Can jdeps resolve unnecessary dependencies?

dalibor topic dalibor.topic at
Thu Sep 8 10:29:10 UTC 2016

As Mandy said, jdeps can't do that. There are other tools that perform 
bytecode engineering, optimization and shrinking that could assist you 
in determining a useful subset of all your application's classes to feed 
into jdeps for further analysis.

dalibor topic

On 08.09.2016 00:42, Waldek Kozaczuk wrote:
> My real question I am in pursuit of answering is this: is it in theory possible to build an automated process that would use jdeps to analyze my app to build a minimal JRE image it would run on? The latter could be done by rewriting rt.jar in Java 8 and using jlink in Java 9.
> Sent from my iPhone
>> On Sep 7, 2016, at 18:34, Waldek Kozaczuk <jwkozaczuk at> wrote:
>> Thanks for your responses.
>> So today I did some experimentation with Java 8 jdeps to analyze how my app.jar depends at class level on other jars and eventually individual JRE classes. I would run following command:
>> jdeps -v -P -R -cp lib/* app.jar # where lib/ contains jars that app.jar depends on to run and libs did not contain app.jar
>> It turns our that jdeps would find and present dependent classes in all jars irregardless if any class in app.jar would directly or indirectly depend on it per "->" references.
>> The good example of it was log4j jar where jdeps showed number of classes that depend directly or indirectly on some java.awt.* or javax.swing.* classes. And I am sure that this app does not requires AWT nor Swing to execute. Is it because jdeps finds individual class dependencies by detecting reflection calls in bytecode of log4j?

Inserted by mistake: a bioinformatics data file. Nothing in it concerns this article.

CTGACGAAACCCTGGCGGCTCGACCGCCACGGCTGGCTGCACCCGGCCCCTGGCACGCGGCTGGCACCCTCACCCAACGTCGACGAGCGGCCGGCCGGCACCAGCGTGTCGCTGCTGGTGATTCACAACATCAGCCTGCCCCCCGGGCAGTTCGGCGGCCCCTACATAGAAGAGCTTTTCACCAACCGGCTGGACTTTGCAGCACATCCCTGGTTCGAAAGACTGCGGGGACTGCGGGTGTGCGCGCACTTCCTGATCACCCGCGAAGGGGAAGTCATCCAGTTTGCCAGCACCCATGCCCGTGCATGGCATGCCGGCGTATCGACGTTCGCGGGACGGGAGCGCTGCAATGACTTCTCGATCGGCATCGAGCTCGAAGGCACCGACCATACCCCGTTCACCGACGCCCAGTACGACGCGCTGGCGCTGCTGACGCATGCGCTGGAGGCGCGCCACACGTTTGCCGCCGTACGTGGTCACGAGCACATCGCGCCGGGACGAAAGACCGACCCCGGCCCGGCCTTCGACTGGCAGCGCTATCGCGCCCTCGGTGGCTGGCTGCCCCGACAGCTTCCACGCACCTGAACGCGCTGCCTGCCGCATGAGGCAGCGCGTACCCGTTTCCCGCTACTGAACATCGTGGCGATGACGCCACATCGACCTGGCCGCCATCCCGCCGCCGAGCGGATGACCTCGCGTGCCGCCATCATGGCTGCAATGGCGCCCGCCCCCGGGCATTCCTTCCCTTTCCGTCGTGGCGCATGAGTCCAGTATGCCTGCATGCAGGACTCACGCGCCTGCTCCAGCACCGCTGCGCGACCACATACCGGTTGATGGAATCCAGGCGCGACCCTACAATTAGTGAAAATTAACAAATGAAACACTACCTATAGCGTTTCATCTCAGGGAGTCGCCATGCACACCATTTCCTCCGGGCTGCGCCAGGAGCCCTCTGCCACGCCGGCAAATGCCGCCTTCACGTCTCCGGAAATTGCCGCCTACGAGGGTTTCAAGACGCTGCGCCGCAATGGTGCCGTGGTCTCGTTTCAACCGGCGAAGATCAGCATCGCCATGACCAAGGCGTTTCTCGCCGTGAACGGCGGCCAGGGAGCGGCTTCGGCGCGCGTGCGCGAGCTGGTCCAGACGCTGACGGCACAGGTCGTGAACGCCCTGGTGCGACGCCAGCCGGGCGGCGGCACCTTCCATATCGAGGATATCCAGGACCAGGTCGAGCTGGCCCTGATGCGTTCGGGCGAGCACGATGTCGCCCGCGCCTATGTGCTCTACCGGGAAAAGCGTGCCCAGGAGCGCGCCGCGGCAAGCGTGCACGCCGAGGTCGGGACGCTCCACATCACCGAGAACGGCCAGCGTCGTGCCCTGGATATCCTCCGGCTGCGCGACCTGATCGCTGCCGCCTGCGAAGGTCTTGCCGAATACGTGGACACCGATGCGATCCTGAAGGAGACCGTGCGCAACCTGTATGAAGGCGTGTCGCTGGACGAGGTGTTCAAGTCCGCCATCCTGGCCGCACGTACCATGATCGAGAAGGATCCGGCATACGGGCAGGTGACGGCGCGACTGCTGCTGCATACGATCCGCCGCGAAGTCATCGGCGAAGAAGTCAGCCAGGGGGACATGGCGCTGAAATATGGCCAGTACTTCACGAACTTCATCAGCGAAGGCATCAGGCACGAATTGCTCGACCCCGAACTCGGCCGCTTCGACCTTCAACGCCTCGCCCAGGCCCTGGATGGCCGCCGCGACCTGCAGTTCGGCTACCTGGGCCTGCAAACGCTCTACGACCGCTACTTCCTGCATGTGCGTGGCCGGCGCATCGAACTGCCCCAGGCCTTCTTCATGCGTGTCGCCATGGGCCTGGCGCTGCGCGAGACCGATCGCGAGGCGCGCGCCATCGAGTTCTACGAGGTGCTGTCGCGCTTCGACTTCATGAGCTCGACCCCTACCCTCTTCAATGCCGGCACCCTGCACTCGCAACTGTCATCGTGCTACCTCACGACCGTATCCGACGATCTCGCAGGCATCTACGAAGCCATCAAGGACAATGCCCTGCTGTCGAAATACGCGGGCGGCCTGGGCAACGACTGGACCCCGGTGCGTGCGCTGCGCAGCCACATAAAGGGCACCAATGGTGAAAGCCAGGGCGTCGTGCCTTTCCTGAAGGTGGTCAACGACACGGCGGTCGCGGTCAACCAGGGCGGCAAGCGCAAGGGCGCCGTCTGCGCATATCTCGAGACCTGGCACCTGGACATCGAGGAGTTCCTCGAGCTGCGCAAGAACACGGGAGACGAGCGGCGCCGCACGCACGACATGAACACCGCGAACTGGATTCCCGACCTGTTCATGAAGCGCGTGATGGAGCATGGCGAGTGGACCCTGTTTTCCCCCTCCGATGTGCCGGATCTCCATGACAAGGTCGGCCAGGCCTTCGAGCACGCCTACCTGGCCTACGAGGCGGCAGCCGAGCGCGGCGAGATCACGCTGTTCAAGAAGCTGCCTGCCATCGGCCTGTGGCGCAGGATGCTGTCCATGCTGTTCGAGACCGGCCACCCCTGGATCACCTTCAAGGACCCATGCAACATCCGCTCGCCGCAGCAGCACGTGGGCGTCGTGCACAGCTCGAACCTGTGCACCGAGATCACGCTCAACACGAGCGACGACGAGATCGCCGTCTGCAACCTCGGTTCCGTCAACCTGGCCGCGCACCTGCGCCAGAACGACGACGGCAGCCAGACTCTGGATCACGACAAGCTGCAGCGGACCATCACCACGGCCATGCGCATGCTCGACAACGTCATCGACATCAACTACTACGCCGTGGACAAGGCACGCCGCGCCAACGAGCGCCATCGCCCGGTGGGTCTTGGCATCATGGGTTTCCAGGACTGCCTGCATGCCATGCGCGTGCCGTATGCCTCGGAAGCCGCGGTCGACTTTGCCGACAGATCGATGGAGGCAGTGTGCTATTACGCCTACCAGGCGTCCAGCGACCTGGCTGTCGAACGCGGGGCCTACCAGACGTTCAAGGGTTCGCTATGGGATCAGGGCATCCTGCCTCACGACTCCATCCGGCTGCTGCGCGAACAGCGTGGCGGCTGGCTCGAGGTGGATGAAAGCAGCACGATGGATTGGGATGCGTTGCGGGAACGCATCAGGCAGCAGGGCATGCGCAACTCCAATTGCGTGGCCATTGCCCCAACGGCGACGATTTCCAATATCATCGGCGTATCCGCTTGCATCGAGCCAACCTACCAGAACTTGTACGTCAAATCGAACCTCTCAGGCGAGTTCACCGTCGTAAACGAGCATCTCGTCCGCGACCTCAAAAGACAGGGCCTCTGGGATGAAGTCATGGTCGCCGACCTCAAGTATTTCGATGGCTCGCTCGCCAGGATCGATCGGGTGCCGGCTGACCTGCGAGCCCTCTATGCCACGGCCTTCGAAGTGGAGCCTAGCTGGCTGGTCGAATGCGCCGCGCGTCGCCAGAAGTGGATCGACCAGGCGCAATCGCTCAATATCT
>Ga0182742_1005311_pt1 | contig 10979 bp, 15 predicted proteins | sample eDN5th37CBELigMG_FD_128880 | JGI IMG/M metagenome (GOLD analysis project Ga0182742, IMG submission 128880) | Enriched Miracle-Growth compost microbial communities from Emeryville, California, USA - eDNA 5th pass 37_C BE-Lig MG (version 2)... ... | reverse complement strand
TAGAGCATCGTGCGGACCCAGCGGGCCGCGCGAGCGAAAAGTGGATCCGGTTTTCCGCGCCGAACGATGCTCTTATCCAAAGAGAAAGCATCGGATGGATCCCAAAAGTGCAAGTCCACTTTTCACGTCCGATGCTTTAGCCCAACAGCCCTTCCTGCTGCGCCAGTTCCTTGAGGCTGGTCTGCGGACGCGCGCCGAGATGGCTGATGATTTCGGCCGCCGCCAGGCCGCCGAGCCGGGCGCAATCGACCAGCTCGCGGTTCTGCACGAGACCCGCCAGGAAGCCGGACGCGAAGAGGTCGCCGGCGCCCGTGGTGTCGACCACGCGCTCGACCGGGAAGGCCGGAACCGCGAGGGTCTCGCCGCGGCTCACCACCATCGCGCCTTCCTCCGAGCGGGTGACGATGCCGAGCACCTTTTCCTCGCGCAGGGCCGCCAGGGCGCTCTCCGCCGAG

>> Or maybe this "greedy" behavior of jdeps is intende and I would need to build a tool that would process its generated dependency graph starting from app.jar and that way find the real subset of JRE it depends on? I am still thinking that jdeps would not be able to show me classes that were called through java.lang.reflect.* constructs or Class.forName().
>> Do my findings make sense?
>>> On Wed, Sep 7, 2016 at 5:03 PM, Mandy Chung <mandy.chung at> wrote:
>>>> On Sep 7, 2016, at 8:07 AM, Sander Mak <sander.mak at> wrote:
>>>>> On 07 Sep 2016, at 16:12, Waldek Kozaczuk <jwkozaczuk at> wrote:
>>>>> Will I be able to take advantage of jlink's ability to produce subset-only
>>>>> image of the JRE even if I do not use new Java 9 modular jars? In other
>>>>> words if my app.jar and other dependent jars are old java 8 ones and do not
>>>>> have any module descriptors will jlink be able to identify only needed JRE
>>>>> modules and produce minimal runtime image?
>>>> Jlink will not be able to do that for you without module descriptors, but there's an alternative solution. First, use jdeps to find all the platform modules your application needs. Then create an image using jlink with an --add-modules <platform_module> argument for each of the identified platform modules. You can then run your existing application with all application/library JARs on the classpath on top of the resulting image.
>>> As Sander said, jlink creates custom image from packaged modules only. You can create a minimal runtime image and your application and other libraries can be put on the classpath.
>>> The open issue of adding link-time support for automatic modules is JDK-8139947 [1].
>>> Mandy
>>> [1]

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